Tocchet put on leave

Phoenix Coyotes associate coach Rick Tocchet, who is at the center of a New Jersey State Police investigation into an illegal bookmaking operation, was granted an indefinite leave of absence by the NHL after meeting with league commissioner Gary Bettman last night.

Tocchet allegedly helped finance the New Jersey-based sports betting operation and faces gambling-related charges along with two other men, including a New Jersey state trooper.


"We view the charges against Mr. Tocchet in the most serious terms," Bettman said in a statement. "We have pledged our full cooperation to the New Jersey State Police and the New Jersey Attorney General's Office. While we are conducting our own investigation, we have made clear to the law enforcement authorities in New Jersey that we will do nothing to interfere with their ongoing investigation."

Tocchet met with Bettman and Robert Cleary, a former U.S. Attorney for New Jersey who has been retained by the league to conduct an internal investigation.


In a statement, the league said that Tocchet, on the advice of counsel, was not prepared to answer specific questions about the allegations.

Meanwhile, the New Jersey investigation could widen to include charges against others associated with the NHL if it were found that their involvement went beyond placing wagers with the betting ring.

A spokesman for the New Jersey Division of Criminal Justice said placing bets is not illegal in that state, but activities that further a betting operation, such as passing on a bet to an illegal bookmaker or even referring a friend or acquaintance to a bookmaker, can be violations.

Police have said some of the clients of the New Jersey-based gambling ring, which handled more than $1 million in wagers mostly early this year, included a number of persons closely associated with the NHL.

"We're now trying to identify who were bettors, and they will be contacted and interviewed," said John Hagerty, a spokesman for the state's Division of Criminal Justice.

In some instances, such cases take on a broader sweep as witnesses and potential defendants inform on each other.

Law enforcement officials have declined to identify the NHL personalities they suspect were betting clients. Phoenix coach and part-owner Wayne Gretzky said in a televised interview Tuesday night that he was not involved and expressed surprise when asked if his wife, actress Janet Jones, had connections to the betting ring, as reported earlier in the day.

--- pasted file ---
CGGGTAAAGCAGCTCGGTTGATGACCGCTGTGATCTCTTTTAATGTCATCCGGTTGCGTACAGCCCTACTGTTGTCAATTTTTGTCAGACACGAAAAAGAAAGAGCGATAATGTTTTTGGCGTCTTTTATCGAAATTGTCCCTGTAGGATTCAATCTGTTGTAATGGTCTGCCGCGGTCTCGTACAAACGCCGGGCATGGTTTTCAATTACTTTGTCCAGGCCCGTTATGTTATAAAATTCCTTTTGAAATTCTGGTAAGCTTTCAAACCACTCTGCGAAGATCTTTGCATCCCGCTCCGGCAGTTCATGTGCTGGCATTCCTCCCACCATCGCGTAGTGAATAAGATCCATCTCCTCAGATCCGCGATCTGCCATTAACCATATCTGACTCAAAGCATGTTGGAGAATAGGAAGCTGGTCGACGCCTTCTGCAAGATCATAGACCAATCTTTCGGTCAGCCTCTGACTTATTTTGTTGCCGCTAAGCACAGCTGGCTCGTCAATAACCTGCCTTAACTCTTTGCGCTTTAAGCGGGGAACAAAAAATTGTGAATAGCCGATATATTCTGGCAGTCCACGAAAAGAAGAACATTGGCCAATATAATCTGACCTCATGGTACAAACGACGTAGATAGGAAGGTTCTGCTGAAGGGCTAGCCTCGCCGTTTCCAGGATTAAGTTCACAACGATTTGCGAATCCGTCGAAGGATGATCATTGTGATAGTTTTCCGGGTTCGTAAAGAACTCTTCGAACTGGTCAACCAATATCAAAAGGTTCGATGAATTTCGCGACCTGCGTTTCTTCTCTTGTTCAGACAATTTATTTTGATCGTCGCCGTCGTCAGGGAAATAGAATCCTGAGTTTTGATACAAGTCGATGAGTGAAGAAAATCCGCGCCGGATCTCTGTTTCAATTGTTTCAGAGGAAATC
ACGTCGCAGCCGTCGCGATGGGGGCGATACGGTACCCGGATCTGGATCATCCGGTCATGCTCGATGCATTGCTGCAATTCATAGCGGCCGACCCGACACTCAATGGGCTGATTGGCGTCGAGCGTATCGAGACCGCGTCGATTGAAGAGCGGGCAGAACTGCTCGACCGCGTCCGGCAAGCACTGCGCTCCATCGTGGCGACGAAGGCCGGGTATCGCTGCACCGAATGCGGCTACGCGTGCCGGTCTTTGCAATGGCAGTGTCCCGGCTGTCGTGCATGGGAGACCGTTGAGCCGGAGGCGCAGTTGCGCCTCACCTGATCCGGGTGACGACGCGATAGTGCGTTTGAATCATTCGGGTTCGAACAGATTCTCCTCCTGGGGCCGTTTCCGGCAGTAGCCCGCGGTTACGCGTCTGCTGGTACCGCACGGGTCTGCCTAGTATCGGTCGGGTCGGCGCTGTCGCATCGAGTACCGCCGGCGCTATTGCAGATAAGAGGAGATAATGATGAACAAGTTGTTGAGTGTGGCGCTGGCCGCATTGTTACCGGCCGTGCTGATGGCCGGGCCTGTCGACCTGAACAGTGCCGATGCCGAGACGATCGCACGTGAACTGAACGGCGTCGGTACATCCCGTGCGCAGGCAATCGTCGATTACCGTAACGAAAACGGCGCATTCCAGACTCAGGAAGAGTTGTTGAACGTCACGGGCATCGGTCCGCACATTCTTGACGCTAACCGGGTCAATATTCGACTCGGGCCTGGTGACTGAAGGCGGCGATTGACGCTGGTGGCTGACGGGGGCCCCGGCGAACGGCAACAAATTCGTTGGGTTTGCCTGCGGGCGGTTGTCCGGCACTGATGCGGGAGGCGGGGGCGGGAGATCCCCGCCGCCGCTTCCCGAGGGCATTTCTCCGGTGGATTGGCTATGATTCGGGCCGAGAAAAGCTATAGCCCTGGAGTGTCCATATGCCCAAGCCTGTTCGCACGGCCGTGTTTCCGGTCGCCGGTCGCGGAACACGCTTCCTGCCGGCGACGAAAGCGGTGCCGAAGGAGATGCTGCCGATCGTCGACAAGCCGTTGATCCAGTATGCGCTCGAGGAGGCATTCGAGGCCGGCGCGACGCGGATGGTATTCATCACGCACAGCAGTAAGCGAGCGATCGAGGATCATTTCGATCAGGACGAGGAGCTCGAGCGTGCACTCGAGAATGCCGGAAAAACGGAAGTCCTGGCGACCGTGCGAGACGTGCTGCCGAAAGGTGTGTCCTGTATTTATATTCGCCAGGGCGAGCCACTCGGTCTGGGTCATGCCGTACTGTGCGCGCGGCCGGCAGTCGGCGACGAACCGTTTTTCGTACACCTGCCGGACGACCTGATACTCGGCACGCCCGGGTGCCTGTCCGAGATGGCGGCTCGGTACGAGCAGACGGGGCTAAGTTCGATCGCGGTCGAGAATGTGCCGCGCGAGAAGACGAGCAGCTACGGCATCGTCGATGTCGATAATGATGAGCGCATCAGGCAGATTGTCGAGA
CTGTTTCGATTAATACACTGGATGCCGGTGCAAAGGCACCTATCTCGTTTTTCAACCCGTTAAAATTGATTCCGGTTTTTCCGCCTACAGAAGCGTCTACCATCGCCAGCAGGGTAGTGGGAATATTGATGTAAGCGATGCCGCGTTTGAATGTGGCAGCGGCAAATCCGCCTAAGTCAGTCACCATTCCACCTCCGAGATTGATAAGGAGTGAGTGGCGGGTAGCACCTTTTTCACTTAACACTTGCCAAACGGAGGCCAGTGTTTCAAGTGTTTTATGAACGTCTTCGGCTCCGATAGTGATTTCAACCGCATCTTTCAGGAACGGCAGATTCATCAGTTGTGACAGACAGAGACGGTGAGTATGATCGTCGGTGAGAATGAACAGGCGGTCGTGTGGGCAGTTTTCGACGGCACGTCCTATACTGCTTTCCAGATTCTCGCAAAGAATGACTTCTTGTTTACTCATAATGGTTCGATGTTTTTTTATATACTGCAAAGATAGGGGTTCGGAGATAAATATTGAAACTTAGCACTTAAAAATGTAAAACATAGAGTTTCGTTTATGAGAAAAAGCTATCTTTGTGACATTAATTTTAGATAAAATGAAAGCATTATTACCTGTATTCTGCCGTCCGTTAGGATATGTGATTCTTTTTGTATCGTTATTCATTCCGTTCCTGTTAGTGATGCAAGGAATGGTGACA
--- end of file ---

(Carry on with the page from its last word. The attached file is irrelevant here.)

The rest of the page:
Last night in a statement, the NHL said New Jersey authorities had informed the league that there were no indications that the sports betting involved hockey games. Police have said the wagers were mostly on football and basketball.


"This is a gambling investigation, not a fixing investigation," Hagerty said.

Hagerty emphasized that the investigation announced Tuesday, in which Tocchet, a New Jersey state policeman and another New Jersey man were accused of a variety of gambling-related offenses, is in its early stages.

"This is the first step in a very long and very complicated process," Hagerty said. Eventually, the charges will be presented to a grand jury, which will decide whether there is sufficient probable cause to issue indictments.

Tocchet's lawyer is quoted on as saying accusations that the former player financed an illegal gambling operation with organized crime are false.

In a summons dated Feb. 5 and announced Tuesday, Tocchet, 41, who played with six NHL teams from 1984-85 through 2001-02, is charged with promoting gambling, money laundering and conspiracy.

Similarly charged were the state trooper, James J. Harney, 40, of Marlton, N.J., and James A. Ulmer, 40, of Swedesboro, N.J. Harney also is accused of official misconduct. Both were arrested and released after posting 10 percent of $100,000 and $50,000 bail, respectively.


The offenses the three face are considered second-degree crimes in New Jersey and are punishable by up to 10 years in prison.

Tocchet is not required to surrender to authorities, according to the state Division of Criminal Justice. A judge will issue a date for Tocchet to appear in court, but the coach can waive that appearance and simply post bail.

At some point, all three could face arraignment, which in New Jersey provides an opportunity for defendants to be further notified of the charges they face.

According to warrants served on Harney and Ulmer and a summons issued to Tocchet, the gambling ring operated from 2001 until late January or early February of this year. Police documents describe 594 bets taken by the ring amounting to $1,086,100 from Dec. 29, 2005, to Feb. 5, 2006. Those familiar with bookmaking operations say that profits usually range from 3 to 10 percent of the total amount wagered.

The investigation, named "Operation Slap Slot," began in late October 2005 when police learned that Harney, an eight-year veteran of the state police, was operating a betting ring. Undercover police successfully placed wagers with the ring. Police also said the investigation revealed ties to organized crime in Philadelphia and South Jersey but provided no specifics about that connection.

The league announced that conditions of Tocchet's leave of absence include having no contact with members of his team or the league, that the leave will not end without Bettman's consent, and that the commissioner can modify the terms of the leave.